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Pecos in Reeves County, Texas — The American South (West South Central)
 

The Pecos Cantaloupe

 
 
The Pecos Cantaloupe Marker image. Click for full size.
By Bill Kirchner, October 25, 2012
1. The Pecos Cantaloupe Marker
Inscription. Nationally famed melon, originated in this city. Residents from 1880s grew melons in gardens, noting sun and soil imparted a distinctive flavor. Madison L. Todd (March 22, 1875-Sept. 10, 1967) and wife Julia (Jan. 30, 1880-Feb. 5, 1969) came here from east Texas and New Mexico. In 1917 Todd and partner, D.T. McKee, grew eight acres of melons, selling part of crop to dining cars of Texas & Pacific Railway, where Pecos cantaloupes first became popular and in wide demand. McKee soon quit business, but Todd remained a leader for 41 years.

Famed lecturer Helen Keller, Presidents Eisenhower and Johnson and many other distinguished persons have ordered and appreciated Pecos cantaloupes. Exclusive clubs in New York, Chicago, St. Louis and other cities are regular clients of Pecos growers.

Genuine Pecos cantaloupes begin ripening in July and continue on the market until late October. The varieties are the same as those grown in other areas. Climate, soil and special cultivation methods account for the distinctiveness of Pecos melons. 2,000 acres are now planted annually.

M.L. Todd was known in his later years as father
The Pecos Cantaloupe Marker (on the right) image. Click for full size.
By Bill Kirchner, October 25, 2012
2. The Pecos Cantaloupe Marker (on the right)
of the industry. He and his wife and family were leaders in civic and religious enterprises.
 
Erected 1970 by State Historical Survey Committee. (Marker Number 5397.)
 
Location. 31° 25.658′ N, 103° 29.734′ W. Marker is in Pecos, Texas, in Reeves County. Marker is at the intersection of East 1st Street and South Cedar Street (U.S. 285), on the left when traveling west on East 1st Street. Touch for map. Marker is in front of West of the Pecos Museum. Marker is at or near this postal address: 120 East 1st Street, Pecos TX 79772, United States of America.
 
Other nearby markers. At least 8 other markers are within walking distance of this marker. Reeves County-Pecos, Texas (here, next to this marker); Orient Hotel (here, next to this marker); Spanish Explorers (here, next to this marker); Mrs. Lillie W. Cole (a few steps from this marker); Emigrants' Crossing (a few steps from this marker); George R. Reeves (approx. ¼ mile away); First Christian Church (approx. 0.3 miles away); First Baptist Church of Pecos City (approx. 0.4 miles away). Touch for a list and map of all markers in Pecos.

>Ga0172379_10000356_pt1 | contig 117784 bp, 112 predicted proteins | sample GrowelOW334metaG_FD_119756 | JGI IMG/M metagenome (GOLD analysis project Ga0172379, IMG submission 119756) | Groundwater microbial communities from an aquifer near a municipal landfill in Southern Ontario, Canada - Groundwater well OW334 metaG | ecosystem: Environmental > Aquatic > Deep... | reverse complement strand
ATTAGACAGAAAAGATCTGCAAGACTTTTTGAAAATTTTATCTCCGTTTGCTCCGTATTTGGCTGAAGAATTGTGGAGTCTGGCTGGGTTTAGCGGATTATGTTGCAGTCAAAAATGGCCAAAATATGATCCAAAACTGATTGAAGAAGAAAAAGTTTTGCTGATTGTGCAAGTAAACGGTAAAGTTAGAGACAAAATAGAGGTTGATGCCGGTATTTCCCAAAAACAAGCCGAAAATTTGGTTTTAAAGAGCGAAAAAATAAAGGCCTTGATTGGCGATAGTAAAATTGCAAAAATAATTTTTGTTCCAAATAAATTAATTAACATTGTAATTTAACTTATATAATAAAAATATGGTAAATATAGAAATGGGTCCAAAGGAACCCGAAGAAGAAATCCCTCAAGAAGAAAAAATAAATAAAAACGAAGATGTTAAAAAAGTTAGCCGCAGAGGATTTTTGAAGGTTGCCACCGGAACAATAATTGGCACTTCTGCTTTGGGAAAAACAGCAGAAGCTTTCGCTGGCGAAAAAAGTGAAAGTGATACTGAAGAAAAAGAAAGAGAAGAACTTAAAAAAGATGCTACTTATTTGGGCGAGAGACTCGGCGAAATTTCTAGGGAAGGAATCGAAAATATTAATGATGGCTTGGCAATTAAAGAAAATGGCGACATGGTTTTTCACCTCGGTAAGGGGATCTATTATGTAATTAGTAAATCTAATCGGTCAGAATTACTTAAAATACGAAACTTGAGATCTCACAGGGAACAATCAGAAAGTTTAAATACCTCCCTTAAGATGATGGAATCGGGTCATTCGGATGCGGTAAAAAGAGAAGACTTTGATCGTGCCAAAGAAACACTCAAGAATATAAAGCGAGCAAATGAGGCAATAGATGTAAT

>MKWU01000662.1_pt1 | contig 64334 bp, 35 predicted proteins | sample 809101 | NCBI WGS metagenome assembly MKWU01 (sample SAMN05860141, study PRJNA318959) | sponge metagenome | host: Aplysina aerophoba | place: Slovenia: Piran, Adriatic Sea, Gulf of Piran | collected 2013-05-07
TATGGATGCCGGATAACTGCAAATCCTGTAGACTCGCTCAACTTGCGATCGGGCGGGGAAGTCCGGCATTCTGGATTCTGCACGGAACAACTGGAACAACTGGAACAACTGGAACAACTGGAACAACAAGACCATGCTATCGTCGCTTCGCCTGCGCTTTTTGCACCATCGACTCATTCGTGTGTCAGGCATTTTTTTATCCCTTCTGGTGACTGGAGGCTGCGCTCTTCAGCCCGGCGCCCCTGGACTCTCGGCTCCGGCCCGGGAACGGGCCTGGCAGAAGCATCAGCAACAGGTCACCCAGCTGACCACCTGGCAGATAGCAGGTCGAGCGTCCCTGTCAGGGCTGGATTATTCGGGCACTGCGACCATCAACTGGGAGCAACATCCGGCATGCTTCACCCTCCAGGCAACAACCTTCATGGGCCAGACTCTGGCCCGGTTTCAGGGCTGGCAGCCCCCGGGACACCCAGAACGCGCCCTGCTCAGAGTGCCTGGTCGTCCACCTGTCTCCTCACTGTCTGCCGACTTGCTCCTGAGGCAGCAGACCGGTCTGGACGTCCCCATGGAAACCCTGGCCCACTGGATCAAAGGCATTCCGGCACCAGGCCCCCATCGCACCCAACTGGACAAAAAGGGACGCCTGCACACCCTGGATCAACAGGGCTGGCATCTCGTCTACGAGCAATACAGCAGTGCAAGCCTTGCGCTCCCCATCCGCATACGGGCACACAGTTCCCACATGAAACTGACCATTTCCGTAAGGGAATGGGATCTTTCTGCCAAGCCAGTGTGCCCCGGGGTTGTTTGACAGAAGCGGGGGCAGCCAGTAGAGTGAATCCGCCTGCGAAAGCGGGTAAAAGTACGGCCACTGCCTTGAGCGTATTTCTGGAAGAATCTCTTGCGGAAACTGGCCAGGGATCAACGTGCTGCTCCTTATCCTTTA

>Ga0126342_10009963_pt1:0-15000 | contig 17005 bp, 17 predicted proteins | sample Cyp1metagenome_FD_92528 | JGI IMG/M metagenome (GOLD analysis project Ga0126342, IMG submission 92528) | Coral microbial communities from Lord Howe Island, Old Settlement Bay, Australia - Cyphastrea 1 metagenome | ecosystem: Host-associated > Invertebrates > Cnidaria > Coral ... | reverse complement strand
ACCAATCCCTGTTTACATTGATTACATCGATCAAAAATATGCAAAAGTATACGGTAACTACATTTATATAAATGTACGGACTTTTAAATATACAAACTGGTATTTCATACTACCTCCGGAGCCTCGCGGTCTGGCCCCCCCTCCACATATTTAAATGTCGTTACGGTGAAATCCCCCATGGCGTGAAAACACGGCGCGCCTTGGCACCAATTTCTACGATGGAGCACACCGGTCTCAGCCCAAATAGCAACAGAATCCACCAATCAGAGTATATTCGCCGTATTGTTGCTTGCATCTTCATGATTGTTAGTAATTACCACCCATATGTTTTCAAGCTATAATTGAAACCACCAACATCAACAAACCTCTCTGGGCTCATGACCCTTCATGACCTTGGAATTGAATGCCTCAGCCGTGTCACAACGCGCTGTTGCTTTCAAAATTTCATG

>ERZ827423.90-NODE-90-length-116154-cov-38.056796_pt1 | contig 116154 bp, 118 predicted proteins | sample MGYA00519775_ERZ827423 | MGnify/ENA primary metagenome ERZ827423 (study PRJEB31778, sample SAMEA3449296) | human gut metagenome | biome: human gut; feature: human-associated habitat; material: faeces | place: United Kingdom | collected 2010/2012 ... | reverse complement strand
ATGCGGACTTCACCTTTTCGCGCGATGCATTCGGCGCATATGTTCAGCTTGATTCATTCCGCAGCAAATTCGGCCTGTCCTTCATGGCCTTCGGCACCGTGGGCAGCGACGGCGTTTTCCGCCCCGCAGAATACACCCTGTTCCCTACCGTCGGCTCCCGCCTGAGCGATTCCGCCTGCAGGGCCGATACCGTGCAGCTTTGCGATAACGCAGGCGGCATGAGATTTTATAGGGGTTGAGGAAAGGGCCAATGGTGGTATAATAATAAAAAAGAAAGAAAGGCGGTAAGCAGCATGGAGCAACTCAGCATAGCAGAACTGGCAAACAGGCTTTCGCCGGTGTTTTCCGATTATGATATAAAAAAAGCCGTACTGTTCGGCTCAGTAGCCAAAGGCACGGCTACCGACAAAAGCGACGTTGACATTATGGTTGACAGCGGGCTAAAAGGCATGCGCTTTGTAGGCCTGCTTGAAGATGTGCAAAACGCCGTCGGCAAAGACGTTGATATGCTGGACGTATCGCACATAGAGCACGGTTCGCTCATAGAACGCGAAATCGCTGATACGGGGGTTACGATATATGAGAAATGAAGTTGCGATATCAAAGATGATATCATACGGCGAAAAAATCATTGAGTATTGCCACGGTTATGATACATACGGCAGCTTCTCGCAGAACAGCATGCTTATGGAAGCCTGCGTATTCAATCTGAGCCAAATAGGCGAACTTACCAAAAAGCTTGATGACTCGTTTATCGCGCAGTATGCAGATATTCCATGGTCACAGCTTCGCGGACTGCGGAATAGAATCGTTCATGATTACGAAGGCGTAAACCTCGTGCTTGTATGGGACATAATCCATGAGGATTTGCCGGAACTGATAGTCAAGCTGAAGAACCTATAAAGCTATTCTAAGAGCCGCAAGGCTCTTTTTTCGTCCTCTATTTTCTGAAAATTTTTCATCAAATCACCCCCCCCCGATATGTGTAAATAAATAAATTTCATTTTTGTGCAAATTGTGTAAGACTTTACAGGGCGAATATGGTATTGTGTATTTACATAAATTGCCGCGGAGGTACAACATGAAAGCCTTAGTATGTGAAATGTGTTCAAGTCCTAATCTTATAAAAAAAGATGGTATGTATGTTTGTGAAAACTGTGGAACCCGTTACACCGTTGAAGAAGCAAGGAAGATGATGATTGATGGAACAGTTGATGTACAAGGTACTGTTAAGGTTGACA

Also see . . .
North American "cantaloupes" are actually a type of muskmelon image. Click for full size.
Courtesy USDA
3. North American "cantaloupes" are actually a type of muskmelon
 The Origins of the Pecos Cantaloupe Industry. “Patrons in the T&P Dining Cars were impressed with the look, texture, and taste of the breakfast cantaloupe they were served, and some asked where they were grown. The T&P graciously provided them with Granddad’s address, and some began to send in orders. Granddad saw a new way to make his business grow: specializing in shipments of Pecos melons to individuals. Shipments were made directly to their homes by Railway Express. As these shipments continued through the twenties, the word about ‘Pecos Cantaloupes’ began to spread and the small industry grew. More acres were planted, and other growers joined the business.” (Submitted on March 3, 2013, by J. J. Prats of Springfield, Virginia.) 
 
Categories. Agriculture
 
The Pecos Cantaloupe Marker image. Click for full size.
By Bill Kirchner, October 25, 2012
4. The Pecos Cantaloupe Marker
One of five markers in front of West of the Pecos Museum.
 
 
Credits. This page was last revised on June 16, 2016. This page originally submitted on November 21, 2012, by Bill Kirchner of Tucson, Arizona. This page has been viewed 609 times since then and 85 times this year. Photos:   1, 2. submitted on November 21, 2012, by Bill Kirchner of Tucson, Arizona.   3. submitted on March 3, 2013.   4. submitted on November 21, 2012, by Bill Kirchner of Tucson, Arizona. • Bernard Fisher was the editor who published this page.
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